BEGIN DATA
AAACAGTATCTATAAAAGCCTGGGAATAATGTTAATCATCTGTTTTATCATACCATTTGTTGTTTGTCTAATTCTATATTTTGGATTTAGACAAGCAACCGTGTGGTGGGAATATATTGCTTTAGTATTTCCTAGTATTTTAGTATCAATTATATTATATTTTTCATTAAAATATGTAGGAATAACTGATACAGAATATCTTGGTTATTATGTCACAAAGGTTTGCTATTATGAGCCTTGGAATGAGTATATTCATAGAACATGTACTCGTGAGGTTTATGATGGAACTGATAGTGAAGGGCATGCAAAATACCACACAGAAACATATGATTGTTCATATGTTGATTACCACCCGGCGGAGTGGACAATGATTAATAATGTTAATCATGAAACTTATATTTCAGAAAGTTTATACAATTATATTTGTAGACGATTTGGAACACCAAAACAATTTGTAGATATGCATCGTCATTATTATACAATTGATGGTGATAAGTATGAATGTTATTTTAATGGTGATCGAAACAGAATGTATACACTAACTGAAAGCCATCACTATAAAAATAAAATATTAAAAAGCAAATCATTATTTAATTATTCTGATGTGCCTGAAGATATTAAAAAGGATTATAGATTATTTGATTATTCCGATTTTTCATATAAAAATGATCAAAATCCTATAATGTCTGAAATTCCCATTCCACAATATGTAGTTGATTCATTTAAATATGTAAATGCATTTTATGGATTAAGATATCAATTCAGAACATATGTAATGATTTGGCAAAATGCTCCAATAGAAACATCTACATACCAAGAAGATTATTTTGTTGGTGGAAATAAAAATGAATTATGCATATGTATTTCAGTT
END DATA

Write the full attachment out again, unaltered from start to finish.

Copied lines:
AAACAGTATCTATAAAAGCCTGGGAATAATGTTAATCATCTGTTTTATCATACCATTTGTTGTTTGTCTAATTCTATATTTTGGATTTAGACAAGCAACCGTGTGGTGGGAATATATTGCTTTAGTATTTCCTAGTATTTTAGTATCAATTATATTATATTTTTCATTAAAATATGTAGGAATAACTGATACAGAATATCTTGGTTATTATGTCACAAAGGTTTGCTATTATGAGCCTTGGAATGAGTATATTCATAGAACATGTACTCGTGAGGTTTATGATGGAACTGATAGTGAAGGGCATGCAAAATACCACACAGAAACATATGATTGTTCATATGTTGATTACCACCCGGCGGAGTGGACAATGATTAATAATGTTAATCATGAAACTTATATTTCAGAAAGTTTATACAATTATATTTGTAGACGATTTGGAACACCAAAACAATTTGTAGATATGCATCGTCATTATTATACAATTGATGGTGATAAGTATGAATGTTATTTTAATGGTGATCGAAACAGAATGTATACACTAACTGAAAGCCATCACTATAAAAATAAAATATTAAAAAGCAAATCATTATTTAATTATTCTGATGTGCCTGAAGATATTAAAAAGGATTATAGATTATTTGATTATTCCGATTTTTCATATAAAAATGATCAAAATCCTATAATGTCTGAAATTCCCATTCCACAATATGTAGTTGATTCATTTAAATATGTAAATGCATTTTATGGATTAAGATATCAATTCAGAACATATGTAATGATTTGGCAAAATGCTCCAATAGAAACATCTACATACCAAGAAGATTATTTTGTTGGTGGAAATAAAAATGAATTATGCATATGTATTTCAGTT